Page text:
Bratz: Genie Magic

  • Review Date: May 9, 2006
  • Rated: NR
  • Genre: Family and Kids
  • Release Year: 2006
  • Running Time: 66 minutes

Common Sense Media says

All style and absolutely no substance.
  • Review Date: May 9, 2006
  • Rated: NR
  • Genre: Family and Kids
  • Release Year: 2006
  • Running Time: 66 minutes





What parents need to know

Positive messages

Sexy clothing, loads of makeup, suggestive language all add up to poor images of women.

Violence & scariness

Girls are kidnapped and tied up; fighting and kicking; running in fear from clones.

Sexy stuff

Very skimpy clothes, loads of makeup, flirtations with boys, suggestive body movements.


"Eliminate them!" "Stupid girls," "Christ" and slang such as "You are so not a loser."


A bonanza of toys and goods about BRATZ are available.

Drinking, drugs, & smoking
Not applicable

Parents Need to Know

Parents need to know that the BRATZ wear gobs of makeup and skimpy clothes, speak in clichés, and model stereotypes of boy-crazy, shallow tweens. The girls are chased by strange looking clones, tied up, and threatened, all the while fighting and kicking their way to safety. Young girls may be captivated by the glitz but not prepared for the violence and scary turns of the plot. A normal coming-of-age problem is left in the hands of these unrealistic-looking young women, which in turn provides no positive learning for viewers about strong females.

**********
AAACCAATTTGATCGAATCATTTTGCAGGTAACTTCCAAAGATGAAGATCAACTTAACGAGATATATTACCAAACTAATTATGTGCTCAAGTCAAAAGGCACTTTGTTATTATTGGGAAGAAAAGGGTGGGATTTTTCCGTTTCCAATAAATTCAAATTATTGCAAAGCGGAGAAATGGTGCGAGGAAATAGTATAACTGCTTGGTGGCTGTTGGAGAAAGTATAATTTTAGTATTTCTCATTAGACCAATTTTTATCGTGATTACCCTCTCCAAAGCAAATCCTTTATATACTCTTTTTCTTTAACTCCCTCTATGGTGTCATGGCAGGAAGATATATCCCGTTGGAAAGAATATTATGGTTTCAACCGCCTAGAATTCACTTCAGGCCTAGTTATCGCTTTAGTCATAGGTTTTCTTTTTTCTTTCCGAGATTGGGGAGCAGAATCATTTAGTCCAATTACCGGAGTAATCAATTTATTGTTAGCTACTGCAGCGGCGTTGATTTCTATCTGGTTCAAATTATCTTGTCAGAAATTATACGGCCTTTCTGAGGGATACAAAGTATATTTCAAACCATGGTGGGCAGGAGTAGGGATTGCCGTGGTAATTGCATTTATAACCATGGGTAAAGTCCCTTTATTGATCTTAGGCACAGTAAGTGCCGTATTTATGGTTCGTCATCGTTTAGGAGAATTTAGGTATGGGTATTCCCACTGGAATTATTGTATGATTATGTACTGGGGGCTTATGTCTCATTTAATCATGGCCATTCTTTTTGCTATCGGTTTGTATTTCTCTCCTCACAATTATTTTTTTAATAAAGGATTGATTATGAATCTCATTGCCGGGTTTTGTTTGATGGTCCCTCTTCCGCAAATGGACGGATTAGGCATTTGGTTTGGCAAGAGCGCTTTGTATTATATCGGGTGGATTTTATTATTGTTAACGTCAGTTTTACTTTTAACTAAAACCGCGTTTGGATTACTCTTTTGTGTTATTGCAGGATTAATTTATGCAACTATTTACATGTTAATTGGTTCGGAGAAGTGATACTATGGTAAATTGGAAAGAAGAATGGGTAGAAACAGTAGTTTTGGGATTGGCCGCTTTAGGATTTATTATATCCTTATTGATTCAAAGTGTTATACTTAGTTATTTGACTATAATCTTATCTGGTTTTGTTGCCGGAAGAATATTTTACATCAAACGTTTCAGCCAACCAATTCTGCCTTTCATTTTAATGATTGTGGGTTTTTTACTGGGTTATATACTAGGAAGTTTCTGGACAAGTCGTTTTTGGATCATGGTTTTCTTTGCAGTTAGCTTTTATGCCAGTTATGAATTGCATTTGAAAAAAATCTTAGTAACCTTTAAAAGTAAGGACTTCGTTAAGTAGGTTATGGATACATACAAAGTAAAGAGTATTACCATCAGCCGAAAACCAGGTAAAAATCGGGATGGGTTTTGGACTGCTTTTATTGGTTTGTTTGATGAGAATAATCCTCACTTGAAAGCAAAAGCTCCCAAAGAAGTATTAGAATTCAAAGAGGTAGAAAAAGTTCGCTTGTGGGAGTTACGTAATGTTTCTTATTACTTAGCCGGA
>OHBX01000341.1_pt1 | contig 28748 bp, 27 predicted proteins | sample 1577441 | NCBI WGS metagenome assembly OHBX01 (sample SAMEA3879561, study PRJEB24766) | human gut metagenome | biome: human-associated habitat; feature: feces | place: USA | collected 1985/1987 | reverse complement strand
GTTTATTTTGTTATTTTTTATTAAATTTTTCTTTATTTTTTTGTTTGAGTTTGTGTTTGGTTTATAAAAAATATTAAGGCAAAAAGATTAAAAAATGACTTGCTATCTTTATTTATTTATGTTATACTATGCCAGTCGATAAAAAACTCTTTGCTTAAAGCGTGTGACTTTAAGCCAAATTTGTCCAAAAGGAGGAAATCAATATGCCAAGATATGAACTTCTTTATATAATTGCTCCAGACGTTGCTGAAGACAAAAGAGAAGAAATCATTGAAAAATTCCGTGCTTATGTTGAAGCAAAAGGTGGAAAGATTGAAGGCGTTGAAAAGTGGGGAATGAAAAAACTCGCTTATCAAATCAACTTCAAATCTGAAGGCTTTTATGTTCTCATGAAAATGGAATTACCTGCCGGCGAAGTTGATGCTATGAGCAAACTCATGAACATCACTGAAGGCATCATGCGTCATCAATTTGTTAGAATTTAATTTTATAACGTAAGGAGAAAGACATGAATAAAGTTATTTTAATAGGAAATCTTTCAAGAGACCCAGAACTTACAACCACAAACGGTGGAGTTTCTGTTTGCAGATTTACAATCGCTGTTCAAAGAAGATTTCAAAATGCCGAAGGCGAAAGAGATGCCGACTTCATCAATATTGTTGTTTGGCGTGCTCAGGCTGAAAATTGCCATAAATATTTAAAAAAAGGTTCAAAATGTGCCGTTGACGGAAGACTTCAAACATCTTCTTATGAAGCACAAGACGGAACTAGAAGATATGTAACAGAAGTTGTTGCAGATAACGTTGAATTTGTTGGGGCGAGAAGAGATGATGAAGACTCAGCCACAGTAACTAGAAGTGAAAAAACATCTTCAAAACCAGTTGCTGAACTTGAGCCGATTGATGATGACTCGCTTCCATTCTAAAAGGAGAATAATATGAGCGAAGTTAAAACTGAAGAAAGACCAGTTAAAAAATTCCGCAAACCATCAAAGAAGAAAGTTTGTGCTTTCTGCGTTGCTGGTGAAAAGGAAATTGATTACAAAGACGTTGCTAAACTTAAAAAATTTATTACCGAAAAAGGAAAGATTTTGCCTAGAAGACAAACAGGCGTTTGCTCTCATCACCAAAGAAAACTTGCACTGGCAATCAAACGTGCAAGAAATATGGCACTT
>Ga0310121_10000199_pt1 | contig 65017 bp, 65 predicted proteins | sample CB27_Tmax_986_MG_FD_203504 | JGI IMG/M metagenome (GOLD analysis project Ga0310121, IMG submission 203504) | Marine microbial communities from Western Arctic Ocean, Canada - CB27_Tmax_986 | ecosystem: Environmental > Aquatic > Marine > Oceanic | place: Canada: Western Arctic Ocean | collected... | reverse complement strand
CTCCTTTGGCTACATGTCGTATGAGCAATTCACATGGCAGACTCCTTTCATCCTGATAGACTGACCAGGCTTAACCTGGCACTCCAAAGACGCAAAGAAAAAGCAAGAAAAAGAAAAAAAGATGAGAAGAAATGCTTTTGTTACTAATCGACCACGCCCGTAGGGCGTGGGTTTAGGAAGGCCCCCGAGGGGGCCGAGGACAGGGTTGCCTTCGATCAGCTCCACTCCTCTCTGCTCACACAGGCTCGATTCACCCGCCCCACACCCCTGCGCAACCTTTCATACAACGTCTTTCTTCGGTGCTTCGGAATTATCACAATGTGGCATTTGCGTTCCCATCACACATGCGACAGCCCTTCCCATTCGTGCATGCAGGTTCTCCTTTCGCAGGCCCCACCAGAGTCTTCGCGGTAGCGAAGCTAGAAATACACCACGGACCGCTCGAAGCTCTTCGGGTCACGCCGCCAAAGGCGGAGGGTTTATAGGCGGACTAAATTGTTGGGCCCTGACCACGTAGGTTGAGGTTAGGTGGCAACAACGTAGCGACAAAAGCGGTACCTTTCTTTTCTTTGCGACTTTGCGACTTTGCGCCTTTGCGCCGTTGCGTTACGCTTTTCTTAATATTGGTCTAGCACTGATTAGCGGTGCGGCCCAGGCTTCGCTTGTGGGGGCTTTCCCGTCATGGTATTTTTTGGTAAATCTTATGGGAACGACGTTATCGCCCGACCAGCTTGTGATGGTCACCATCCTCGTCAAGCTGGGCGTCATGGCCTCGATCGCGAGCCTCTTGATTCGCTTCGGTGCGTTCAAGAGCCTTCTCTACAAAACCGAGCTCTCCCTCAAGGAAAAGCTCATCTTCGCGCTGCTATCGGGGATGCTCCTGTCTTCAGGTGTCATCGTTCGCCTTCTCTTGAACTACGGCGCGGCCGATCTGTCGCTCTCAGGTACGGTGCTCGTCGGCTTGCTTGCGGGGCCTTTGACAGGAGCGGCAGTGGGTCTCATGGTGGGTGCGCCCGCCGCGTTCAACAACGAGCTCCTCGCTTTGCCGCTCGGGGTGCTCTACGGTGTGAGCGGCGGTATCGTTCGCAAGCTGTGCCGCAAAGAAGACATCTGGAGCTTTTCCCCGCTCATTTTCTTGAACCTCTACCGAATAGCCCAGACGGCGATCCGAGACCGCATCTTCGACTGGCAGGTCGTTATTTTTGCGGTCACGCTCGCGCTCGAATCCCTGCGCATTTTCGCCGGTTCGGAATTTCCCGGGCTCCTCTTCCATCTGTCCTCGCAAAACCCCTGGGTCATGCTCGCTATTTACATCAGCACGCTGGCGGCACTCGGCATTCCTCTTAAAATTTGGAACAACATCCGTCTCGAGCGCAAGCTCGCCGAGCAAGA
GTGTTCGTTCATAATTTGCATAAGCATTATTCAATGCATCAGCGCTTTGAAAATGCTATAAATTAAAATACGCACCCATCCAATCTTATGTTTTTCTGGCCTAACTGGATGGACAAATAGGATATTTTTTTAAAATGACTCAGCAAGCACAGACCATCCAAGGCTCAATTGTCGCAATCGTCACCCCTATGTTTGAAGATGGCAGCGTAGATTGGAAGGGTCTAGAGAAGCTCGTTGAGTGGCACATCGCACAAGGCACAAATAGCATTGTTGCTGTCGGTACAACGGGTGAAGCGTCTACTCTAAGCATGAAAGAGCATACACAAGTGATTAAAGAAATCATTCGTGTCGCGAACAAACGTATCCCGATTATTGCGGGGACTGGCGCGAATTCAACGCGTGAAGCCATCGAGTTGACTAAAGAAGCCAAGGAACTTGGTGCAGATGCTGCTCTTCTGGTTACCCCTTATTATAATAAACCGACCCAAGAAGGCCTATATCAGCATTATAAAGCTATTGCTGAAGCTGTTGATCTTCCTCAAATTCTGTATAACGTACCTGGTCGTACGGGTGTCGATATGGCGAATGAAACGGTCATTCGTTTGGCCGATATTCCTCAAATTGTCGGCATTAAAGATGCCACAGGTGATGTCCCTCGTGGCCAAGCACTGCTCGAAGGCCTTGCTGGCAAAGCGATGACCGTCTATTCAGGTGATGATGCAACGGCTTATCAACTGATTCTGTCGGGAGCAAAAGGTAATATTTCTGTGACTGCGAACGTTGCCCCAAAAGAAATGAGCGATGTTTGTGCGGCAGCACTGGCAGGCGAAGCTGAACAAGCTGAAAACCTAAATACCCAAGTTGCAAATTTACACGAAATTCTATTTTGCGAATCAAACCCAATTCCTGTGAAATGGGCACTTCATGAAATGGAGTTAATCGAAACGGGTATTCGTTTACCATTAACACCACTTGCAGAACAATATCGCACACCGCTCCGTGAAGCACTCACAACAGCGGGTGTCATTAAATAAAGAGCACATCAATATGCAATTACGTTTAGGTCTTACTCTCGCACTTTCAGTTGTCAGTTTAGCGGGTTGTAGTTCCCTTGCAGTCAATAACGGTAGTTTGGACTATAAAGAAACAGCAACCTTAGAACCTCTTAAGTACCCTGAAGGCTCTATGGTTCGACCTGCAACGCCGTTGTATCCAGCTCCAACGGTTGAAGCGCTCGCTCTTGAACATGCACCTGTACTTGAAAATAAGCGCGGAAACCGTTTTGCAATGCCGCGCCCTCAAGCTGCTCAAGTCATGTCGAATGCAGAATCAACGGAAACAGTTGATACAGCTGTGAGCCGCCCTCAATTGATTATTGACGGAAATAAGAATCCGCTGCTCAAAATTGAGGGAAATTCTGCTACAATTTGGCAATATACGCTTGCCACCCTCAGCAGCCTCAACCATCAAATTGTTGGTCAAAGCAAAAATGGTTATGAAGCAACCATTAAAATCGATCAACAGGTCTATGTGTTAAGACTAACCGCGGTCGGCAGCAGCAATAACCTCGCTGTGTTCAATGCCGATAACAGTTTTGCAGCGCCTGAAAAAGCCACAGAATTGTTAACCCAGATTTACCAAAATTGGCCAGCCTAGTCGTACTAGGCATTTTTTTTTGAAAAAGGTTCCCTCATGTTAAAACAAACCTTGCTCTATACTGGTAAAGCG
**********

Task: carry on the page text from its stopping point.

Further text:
Parents say

Kids say

What's the story?

GENIE MAGIC starts with the Bratz girls finishing up their final act in their pop routine. A male movie star gives one of the girls the eye. She promptly turns around and gyrates her derriere. In comes the genie Katia, who ran away from her strict father in order to have a normal teenage life. She turns to the most non-normal-looking teen girls –- the BRATZ -- for help. They jump on the case and take her to the mall, help her get ready for a date, and teach her how to move on the dance floor like them. Katia returns to the ship where she lives with her father, only to discover that it's run by villains who are using her for her powers. She connects with the BRATZ girls again, who kick their stilettos and use some sharp Valley girl wit to ward off the villains and rescue Katia and her father.

Is it any good?


With its mega-industry of toys and paraphernalia, the BRATZ girls are everywhere. But what images do they provide young viewers about women? Wearing lots of makeup, show-off-your body clothes, and speaking in a slang that at times is unintelligible, it's a far cry from any image of a strong woman that parents want their girls to emulate.

Strong girl films are far and few between, and the Bratz girls send a message girls that is unnatural, materialistic, and unhealthy. Based on their popularity, many young viewers are enthralled by their glitz and glamour, but parents must help girls and boys understand that the Bratz are far from reality and not what any girl will ever look like. It's their underlying friendship that helps them muddle through adventures and help others.

Families can talk about...